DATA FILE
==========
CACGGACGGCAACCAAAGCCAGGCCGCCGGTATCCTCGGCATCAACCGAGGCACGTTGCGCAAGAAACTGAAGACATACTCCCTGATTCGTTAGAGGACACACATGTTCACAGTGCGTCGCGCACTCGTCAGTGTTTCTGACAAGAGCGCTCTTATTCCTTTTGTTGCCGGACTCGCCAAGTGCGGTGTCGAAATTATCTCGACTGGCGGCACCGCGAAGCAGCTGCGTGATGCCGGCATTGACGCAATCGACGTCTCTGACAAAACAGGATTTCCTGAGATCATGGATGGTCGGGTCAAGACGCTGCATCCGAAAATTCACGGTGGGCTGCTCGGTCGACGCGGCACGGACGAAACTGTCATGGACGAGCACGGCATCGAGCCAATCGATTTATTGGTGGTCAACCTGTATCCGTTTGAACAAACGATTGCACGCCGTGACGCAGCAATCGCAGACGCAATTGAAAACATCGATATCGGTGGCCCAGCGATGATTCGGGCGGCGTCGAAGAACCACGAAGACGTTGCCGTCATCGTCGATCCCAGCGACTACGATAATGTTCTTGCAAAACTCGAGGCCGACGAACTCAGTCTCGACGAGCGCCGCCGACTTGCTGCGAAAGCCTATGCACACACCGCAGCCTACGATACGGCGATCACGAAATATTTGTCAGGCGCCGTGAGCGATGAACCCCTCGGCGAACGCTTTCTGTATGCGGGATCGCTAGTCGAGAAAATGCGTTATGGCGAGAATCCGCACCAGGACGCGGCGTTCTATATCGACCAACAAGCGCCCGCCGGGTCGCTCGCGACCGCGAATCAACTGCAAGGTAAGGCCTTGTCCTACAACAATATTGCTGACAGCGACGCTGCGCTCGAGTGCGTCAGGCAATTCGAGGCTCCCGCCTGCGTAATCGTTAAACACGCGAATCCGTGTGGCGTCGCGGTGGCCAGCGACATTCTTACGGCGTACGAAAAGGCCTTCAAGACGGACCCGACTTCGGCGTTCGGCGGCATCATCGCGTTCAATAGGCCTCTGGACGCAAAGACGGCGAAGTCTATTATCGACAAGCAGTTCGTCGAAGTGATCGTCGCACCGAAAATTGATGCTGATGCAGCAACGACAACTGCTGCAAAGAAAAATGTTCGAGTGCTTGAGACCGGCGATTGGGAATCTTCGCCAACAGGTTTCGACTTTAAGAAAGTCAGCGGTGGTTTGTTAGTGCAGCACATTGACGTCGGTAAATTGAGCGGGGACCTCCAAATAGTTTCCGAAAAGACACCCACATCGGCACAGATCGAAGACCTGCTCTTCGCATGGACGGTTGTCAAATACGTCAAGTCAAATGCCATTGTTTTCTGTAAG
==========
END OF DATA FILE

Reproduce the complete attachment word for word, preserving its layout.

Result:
CACGGACGGCAACCAAAGCCAGGCCGCCGGTATCCTCGGCATCAACCGAGGCACGTTGCGCAAGAAACTGAAGACATACTCCCTGATTCGTTAGAGGACACACATGTTCACAGTGCGTCGCGCACTCGTCAGTGTTTCTGACAAGAGCGCTCTTATTCCTTTTGTTGCCGGACTCGCCAAGTGCGGTGTCGAAATTATCTCGACTGGCGGCACCGCGAAGCAGCTGCGTGATGCCGGCATTGACGCAATCGACGTCTCTGACAAAACAGGATTTCCTGAGATCATGGATGGTCGGGTCAAGACGCTGCATCCGAAAATTCACGGTGGGCTGCTCGGTCGACGCGGCACGGACGAAACTGTCATGGACGAGCACGGCATCGAGCCAATCGATTTATTGGTGGTCAACCTGTATCCGTTTGAACAAACGATTGCACGCCGTGACGCAGCAATCGCAGACGCAATTGAAAACATCGATATCGGTGGCCCAGCGATGATTCGGGCGGCGTCGAAGAACCACGAAGACGTTGCCGTCATCGTCGATCCCAGCGACTACGATAATGTTCTTGCAAAACTCGAGGCCGACGAACTCAGTCTCGACGAGCGCCGCCGACTTGCTGCGAAAGCCTATGCACACACCGCAGCCTACGATACGGCGATCACGAAATATTTGTCAGGCGCCGTGAGCGATGAACCCCTCGGCGAACGCTTTCTGTATGCGGGATCGCTAGTCGAGAAAATGCGTTATGGCGAGAATCCGCACCAGGACGCGGCGTTCTATATCGACCAACAAGCGCCCGCCGGGTCGCTCGCGACCGCGAATCAACTGCAAGGTAAGGCCTTGTCCTACAACAATATTGCTGACAGCGACGCTGCGCTCGAGTGCGTCAGGCAATTCGAGGCTCCCGCCTGCGTAATCGTTAAACACGCGAATCCGTGTGGCGTCGCGGTGGCCAGCGACATTCTTACGGCGTACGAAAAGGCCTTCAAGACGGACCCGACTTCGGCGTTCGGCGGCATCATCGCGTTCAATAGGCCTCTGGACGCAAAGACGGCGAAGTCTATTATCGACAAGCAGTTCGTCGAAGTGATCGTCGCACCGAAAATTGATGCTGATGCAGCAACGACAACTGCTGCAAAGAAAAATGTTCGAGTGCTTGAGACCGGCGATTGGGAATCTTCGCCAACAGGTTTCGACTTTAAGAAAGTCAGCGGTGGTTTGTTAGTGCAGCACATTGACGTCGGTAAATTGAGCGGGGACCTCCAAATAGTTTCCGAAAAGACACCCACATCGGCACAGATCGAAGACCTGCTCTTCGCATGGACGGTTGTCAAATACGTCAAGTCAAATGCCATTGTTTTCTGTAAG